Proudly Sharing Failures Next to Successes


On a recent trip to Morocco, we stopped by the Koutoubia Mosque in Marrakesh. The mosque stands next to ruins of its previous iteration. The mosque was originally built with a slight mistake in the orientation for prayer. The decision was made to rebuild the new mosque, identical to the original but with the correct orientation, right next to the original, which has since deteriorated.

What I love about this story is that nobody tried to hide the mistake. Instead, the mistake is proudly displayed next to the success. It reminded me of the Celebrating Failure series I worked on in India, which asked social entrepreneurs to share their lessons from failure.

What if start-ups, businesses, individuals, shared their failures right next to their successes? The logo that wasn’t chosen next to the one everyone knows. The original app template that tested horribly with users accessible via the new one everyone loves. The original business plan that never worked shared along with the current successful one. The wrong answers on my economics homework compared side-by-side with the right answers. Why do we hide our failures, when we and others can learn from them? In the case of the mosque in Marrakesh, it remains a memorable visual lesson for all of us.

Let’s Rethink Social Enterprise: It’s a Framework of Values

LJIZlzHgQ7WPSh5KVTCB_TypewriterThis blog post has been sitting in my drafts for almost two years now. I keep coming back to it every few months–questioning its relevance, comparing it to the rapid evolution of thinking about social enterprise that has taken place since I first wrote this, asking friends for feedback, and then deciding I’m not comfortable sharing it. While our thinking about what “social enterprise” means has certainly evolved over the past few years, there is still room to question its meaning and trajectory. More and more, I’ve been gravitating towards the notion of “organizational values” and away from entities and missions. I wrote a bit about that here, but I wanted to FINALLY share this post below, as a draft, open for feedback and improvement.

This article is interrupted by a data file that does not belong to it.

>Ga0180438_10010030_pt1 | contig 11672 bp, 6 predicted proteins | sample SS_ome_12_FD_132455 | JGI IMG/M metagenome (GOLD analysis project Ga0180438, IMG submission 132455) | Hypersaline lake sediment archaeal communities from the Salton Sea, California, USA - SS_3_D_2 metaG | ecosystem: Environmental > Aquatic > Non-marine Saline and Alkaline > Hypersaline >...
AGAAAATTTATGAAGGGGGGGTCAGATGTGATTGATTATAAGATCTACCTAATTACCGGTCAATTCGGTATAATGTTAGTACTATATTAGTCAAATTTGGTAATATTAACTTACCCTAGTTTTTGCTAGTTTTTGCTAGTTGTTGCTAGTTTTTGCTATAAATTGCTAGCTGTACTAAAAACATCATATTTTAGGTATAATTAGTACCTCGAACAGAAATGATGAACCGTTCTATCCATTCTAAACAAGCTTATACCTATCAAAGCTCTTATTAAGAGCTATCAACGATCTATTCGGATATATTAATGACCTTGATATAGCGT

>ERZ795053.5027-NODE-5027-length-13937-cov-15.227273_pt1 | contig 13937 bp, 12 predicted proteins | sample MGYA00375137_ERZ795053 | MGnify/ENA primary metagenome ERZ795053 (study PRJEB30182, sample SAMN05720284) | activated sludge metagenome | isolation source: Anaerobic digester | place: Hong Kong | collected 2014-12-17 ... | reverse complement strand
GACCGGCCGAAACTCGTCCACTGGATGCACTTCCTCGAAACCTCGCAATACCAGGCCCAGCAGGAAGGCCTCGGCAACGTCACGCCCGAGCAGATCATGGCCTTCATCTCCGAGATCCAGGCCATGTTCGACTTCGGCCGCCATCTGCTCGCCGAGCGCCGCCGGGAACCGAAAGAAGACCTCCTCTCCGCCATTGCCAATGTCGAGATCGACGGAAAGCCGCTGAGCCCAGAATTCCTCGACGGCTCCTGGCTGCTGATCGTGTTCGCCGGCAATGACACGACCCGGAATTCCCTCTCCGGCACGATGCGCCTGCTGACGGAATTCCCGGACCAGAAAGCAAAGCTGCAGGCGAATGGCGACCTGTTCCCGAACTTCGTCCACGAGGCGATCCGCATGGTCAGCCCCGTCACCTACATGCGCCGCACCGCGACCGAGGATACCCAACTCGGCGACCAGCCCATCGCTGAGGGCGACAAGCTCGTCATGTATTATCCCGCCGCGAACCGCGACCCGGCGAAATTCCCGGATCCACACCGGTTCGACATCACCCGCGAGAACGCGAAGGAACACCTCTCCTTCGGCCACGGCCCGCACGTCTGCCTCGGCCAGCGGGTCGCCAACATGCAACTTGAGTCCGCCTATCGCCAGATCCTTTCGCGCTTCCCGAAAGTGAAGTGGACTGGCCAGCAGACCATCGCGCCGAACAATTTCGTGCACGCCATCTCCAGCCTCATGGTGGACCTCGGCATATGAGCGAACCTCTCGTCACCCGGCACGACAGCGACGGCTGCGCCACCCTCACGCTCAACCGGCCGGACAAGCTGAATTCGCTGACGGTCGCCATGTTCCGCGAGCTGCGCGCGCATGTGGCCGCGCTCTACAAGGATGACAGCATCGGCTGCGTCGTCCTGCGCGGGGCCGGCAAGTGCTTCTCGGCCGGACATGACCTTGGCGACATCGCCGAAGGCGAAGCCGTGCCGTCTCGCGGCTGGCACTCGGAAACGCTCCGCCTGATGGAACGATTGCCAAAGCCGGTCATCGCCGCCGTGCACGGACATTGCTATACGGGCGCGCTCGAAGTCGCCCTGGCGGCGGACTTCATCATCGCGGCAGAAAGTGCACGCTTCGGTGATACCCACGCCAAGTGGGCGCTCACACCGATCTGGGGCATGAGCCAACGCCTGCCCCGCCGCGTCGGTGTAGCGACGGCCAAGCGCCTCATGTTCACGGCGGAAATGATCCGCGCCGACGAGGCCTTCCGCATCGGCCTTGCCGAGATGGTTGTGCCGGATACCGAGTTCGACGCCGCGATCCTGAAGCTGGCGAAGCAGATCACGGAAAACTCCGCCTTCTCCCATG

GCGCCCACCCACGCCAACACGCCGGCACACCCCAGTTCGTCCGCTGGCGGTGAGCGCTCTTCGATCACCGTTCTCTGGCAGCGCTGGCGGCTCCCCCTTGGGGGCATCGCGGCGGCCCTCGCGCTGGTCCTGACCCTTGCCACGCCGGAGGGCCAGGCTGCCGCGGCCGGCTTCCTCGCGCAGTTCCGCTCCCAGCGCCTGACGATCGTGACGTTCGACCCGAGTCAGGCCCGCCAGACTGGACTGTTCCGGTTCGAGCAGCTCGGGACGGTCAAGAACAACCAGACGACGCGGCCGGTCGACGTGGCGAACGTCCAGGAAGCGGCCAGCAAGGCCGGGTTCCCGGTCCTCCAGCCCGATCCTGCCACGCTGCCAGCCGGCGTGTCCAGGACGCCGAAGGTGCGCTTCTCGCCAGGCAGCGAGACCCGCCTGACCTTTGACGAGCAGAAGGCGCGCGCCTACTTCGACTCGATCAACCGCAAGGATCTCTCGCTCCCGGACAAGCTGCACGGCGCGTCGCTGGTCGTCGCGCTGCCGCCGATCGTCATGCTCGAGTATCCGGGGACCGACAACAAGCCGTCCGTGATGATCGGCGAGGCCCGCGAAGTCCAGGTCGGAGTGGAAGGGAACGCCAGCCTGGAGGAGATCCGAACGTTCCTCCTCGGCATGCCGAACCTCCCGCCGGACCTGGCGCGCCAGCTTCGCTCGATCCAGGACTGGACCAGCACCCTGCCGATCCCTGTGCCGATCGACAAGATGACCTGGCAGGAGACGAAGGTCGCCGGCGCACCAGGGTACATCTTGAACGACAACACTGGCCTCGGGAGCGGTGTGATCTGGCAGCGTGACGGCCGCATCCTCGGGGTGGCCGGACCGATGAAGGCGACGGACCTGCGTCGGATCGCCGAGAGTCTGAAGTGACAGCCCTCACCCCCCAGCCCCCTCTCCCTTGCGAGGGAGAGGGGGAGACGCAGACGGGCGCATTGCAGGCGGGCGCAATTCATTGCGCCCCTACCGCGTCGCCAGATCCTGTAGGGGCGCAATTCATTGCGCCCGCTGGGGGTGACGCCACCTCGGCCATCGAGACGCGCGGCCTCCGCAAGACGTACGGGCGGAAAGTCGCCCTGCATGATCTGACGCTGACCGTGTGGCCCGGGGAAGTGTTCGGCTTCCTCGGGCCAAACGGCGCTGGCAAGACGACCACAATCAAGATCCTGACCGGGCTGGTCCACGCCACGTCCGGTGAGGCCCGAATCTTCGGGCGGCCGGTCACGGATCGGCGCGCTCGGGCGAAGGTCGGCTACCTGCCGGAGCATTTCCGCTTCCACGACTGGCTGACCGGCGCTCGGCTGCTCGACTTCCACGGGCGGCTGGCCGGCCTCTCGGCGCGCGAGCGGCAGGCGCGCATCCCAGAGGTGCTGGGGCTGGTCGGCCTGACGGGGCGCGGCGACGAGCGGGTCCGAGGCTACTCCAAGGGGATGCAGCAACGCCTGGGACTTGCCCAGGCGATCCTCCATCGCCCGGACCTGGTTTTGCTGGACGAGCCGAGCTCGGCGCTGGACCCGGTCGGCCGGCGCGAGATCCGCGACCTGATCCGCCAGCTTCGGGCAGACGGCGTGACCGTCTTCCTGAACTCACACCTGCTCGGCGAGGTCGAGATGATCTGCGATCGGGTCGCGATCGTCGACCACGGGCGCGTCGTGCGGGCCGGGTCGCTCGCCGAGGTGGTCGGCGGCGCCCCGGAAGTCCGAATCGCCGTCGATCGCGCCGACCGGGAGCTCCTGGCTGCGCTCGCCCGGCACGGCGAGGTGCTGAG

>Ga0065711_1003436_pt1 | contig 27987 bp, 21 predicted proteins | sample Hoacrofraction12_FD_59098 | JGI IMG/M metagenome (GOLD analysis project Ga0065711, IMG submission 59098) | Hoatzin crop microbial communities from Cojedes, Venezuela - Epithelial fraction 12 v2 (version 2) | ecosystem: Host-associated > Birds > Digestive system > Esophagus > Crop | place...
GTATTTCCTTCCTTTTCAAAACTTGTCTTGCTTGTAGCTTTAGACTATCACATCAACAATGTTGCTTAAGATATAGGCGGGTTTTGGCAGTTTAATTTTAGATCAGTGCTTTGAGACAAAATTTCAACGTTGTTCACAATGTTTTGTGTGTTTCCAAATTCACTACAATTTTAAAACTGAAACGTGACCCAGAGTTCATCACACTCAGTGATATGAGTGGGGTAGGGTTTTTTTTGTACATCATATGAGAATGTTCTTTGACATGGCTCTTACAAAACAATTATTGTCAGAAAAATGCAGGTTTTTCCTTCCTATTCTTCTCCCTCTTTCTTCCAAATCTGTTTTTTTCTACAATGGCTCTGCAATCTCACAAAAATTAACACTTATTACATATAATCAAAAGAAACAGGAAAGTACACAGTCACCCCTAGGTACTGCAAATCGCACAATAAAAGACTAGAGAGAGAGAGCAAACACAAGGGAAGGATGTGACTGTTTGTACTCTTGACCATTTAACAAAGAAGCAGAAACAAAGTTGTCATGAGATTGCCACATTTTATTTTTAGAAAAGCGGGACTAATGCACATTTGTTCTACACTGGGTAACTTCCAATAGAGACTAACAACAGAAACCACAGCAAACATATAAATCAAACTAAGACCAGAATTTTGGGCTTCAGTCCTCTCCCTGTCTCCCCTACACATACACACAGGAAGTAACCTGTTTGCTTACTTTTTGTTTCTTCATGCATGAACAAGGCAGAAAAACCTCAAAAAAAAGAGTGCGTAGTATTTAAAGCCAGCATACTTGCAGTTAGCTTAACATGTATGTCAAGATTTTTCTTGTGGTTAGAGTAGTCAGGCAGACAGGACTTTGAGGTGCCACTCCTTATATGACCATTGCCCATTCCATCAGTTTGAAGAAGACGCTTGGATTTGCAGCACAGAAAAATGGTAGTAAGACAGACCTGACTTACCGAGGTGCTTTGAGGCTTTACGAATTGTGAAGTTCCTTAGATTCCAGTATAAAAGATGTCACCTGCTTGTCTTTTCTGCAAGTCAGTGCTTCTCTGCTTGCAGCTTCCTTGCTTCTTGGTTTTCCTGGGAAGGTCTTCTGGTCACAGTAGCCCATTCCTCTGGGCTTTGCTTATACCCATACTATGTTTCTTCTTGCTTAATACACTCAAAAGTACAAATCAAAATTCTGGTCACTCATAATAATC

Readers: What do you think? What’s missing? Is this even relevant? Are organizations adopting these values, and would those that don’t traditionally think of themselves as social enterprises want to advertise themselves as such if they aligned with the framework below? Add in the comments or message me. I really want to hear what you think and have your help in shaping this concept further. 

“That’s a non-profit, it’s not a social enterprise.” People make this comment all too often. The definition of the term “social enterprise” widely varies, but what is often most misunderstood is that social enterprises as entities can be for-profit, non-profit, or a hybrid, and I argue in this piece, even governmental.

We should separate the legal formation of social enterprise from the values and goals of social enterprise. Let’s think of social enterprise as a set of values for an organization. In this sense, social enterprise is a framework of values for change, and we can encourage all organizations to adopt this framework.

What is the social enterprise framework of values?   (more…)

Mid-Year Update

Field Trip

It has been nearly six months since I moved to India for the IDEX Fellowship in Social Enterprise. Since then, I’ve been serving in a consulting role to an affordable private school (APS). My foremost goals have been to design and implement sustainable programs for the school, and to gain a better overall understanding of the challenges in low-income communities and the social enterprise market in India. So, what have I been working on here?

India's Independence Day

I’ve spent significant time just settling in to India and observing how my school works. I wrote this post on my first impressions of APS. I sat in on classes, spoke with teachers, students, parents, and administration. And I read a lot about innovations in education, low-income education, and social enterprise in India. My fellowship provided us with speaker sessions about social enterprise and trainings from organizations like J-PAL on impact assessment and theory of change.